“It is a truth universally acknowledged, that a single man in possession of a good fortune, must be in want of a wife.”
Can you believe that Jane Austen‘s Pride and Prejudice has just celebrated its 200th birthday? 200 years of reading the above quote that begins this classic of world literature. Unless it is the screen adaptations that they are more familiar with.
It is a truth universally acknowledged that film and television makers like nothing more than to grab our attention with beautiful adaptations of Jane Austen’s novels in general and Pride and Prejudice in particular. Over the last 70 years they’ve helped us fall in love with the words Austen so carefully wove together all those years ago. As such, we’d like to pay tribute to the woman who’s social commentaries on her own time have shaped so many generations of women long after her passing, not to mention the television and film adaptations, which have all helped make Pride and Prejudice so beloved the world over.
Starting in the world of movies, did you know that up until the Millennium, there was only one known film adaptation? Every other telling had been a television series. I suppose remakes weren’t quite as common until recently, and film makers seemed much more interested in creating their own versions of Austen’s other novels; Sense and Sensibility, Persuasion and Emma.
The period films
The original film adaptation of Pride and Prejudice was released in 1940. Directed by Robert Z. Leonard and adapted by Aldous Huxley, Helen Jerome and Jane Murfin for the screen, the film starred Laurence Olivier as Darcy, Greer Garson as our heroine Elizabeth Bennet and Mary Boland as Mrs Bennet. The film was extremely well received. Bosley Crowther of the New York Times gushed about its being “the most deliciously pert comedy of old manners, the most crisp and crackling satire in costume that we in this corner can remember ever having seen on the screen.”
The lack of follow up film adaptations may well be due to the success of this film. What director would want to take on the story and risk being compared to the masterpiece starring Laurence Olivier? Nevertheless, it didn’t stop the material being reinterpreted on our television screens, but we’ll get to that later.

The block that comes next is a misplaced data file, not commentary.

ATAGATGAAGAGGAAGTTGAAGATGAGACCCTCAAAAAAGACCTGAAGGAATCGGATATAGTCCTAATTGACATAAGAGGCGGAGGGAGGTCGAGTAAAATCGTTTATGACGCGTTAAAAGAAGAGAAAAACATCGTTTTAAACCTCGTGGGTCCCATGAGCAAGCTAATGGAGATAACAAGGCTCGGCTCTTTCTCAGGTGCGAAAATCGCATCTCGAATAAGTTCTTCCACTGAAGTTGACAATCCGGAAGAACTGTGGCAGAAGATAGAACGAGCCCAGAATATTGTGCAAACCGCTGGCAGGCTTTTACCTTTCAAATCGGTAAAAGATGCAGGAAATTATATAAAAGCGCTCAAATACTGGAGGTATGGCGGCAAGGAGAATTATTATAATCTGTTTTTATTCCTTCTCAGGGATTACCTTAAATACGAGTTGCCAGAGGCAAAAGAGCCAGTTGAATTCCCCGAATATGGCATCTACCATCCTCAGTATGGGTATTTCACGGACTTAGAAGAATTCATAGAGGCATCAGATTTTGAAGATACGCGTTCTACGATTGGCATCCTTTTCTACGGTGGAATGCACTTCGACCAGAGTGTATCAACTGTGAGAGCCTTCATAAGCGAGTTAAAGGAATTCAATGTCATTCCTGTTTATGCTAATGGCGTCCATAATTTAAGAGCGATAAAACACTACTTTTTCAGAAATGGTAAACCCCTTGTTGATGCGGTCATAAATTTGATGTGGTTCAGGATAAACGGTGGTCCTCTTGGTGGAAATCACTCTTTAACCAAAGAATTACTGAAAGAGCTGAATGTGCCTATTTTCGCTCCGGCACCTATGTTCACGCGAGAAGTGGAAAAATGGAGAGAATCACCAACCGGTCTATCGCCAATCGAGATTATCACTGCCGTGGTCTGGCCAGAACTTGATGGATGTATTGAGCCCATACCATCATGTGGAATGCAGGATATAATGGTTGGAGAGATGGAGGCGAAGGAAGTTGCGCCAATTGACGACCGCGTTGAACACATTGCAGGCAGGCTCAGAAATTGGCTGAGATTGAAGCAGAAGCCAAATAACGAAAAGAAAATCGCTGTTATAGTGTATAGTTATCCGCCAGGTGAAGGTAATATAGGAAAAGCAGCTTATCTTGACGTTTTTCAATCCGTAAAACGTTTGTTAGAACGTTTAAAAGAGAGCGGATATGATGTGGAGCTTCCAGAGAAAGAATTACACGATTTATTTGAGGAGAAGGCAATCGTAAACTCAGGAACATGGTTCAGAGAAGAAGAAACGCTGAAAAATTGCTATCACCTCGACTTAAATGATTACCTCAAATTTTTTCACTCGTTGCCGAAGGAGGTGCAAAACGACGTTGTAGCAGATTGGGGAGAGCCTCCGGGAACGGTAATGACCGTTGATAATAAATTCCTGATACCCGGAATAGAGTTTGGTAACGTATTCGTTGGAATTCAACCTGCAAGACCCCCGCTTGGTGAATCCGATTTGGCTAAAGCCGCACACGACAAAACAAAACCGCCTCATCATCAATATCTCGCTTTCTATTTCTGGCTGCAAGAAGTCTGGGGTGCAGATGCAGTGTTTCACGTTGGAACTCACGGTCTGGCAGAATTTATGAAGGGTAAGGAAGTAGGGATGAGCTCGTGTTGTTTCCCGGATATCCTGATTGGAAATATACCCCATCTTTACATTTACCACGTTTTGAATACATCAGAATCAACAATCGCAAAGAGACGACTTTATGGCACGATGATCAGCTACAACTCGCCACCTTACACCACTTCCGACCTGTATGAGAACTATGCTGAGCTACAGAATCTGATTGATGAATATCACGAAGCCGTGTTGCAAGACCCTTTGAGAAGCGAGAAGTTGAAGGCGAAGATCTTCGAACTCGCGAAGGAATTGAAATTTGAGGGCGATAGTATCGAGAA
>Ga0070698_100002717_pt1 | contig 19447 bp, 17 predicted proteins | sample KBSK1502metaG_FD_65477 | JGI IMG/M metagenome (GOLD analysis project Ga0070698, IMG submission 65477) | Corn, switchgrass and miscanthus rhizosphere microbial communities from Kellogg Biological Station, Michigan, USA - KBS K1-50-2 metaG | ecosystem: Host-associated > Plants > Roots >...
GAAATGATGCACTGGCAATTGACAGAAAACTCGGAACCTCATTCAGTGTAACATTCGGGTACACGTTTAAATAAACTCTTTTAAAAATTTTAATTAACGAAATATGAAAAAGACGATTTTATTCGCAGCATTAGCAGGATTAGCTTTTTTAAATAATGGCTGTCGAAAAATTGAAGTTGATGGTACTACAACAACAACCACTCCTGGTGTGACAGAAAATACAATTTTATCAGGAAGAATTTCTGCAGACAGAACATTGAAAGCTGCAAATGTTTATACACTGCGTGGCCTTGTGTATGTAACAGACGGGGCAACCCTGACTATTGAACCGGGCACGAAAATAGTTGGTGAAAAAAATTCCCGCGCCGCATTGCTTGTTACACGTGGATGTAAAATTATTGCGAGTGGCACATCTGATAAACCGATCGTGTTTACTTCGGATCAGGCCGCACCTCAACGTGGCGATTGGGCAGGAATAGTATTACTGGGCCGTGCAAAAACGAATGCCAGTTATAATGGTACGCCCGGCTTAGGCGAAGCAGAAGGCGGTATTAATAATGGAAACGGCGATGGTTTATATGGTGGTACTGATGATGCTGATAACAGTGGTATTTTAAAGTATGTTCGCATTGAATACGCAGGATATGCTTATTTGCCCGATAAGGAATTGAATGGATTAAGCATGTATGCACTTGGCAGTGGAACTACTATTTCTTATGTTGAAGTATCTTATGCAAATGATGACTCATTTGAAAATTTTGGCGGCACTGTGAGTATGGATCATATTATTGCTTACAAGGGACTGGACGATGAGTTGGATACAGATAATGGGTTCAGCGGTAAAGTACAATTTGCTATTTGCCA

A new Millennium brought new prospects and optimism to the film industry. And with 63 years since the release of the original film, it seemed about time for there to be a brand new adaptation. The trouble was, several different filmmakers had the same idea at once. There were no less than three movies based on the novel Pride and Prejudice between the years 2003 and 2005.
The most famous of these is the beautiful adaptation starring Keira Knightley and Matthew Macfadyen, as the quarrelling future Mr. and Mrs. Darcy. The director Joe Wright is a fascinating fellow, having agreed to make the film after only reading the script and not the novel. Regardless, he turned the movie into a worldwide hit which garnered itself four Oscar nominations, including Best Actress in a Starring Role, Original Score and Costume Design. It didn’t win, but Joe did receive the Carl Foreman Award for the Most Promising Newcomer at BAFTA for his directing. Of all the adaptations I have ever seen, Joe Wright’s Pride and Prejudice is by far the prettiest. If you want an example of stunning cinematography, a beautiful score and top class acting, this is the one to watch.
You know how Hollywood likes to make teen comedies which are loosely based on Shakespeare plays (I’m looking at you 10 Things I Hate About You)? Well, in 2003 they decided that setting Jane Austen’s stories in their original setting (gloomy England with bonnets) was a bit dull. So in 2003 they transported Elizabeth and co to a university in modern-day Utah, America. Elizabeth is an aspiring writer focusing on her career, picking fights with haughty businessman, Will Darcy whenever she can and wondering why he irritates her so. Directed by Andrew Black and called Pride & Prejudice: A Latter-Day Comedy, I suspect you’ve never heard of it.
A much more pleasing retelling of the story was a charming comedy musical adaptation called Bride And Prejudice. Gurinder Chadha (Bend it Like Beckham) gave Austen’s novel the Bollywood treatment in 2004. The idea tempted many cinema goers into theatres, which grossed the film a very respectable $25 million worldwide (it only cost $7 million to make). It’s got lots of singing, lots of dancing, and is actually charmingly funny.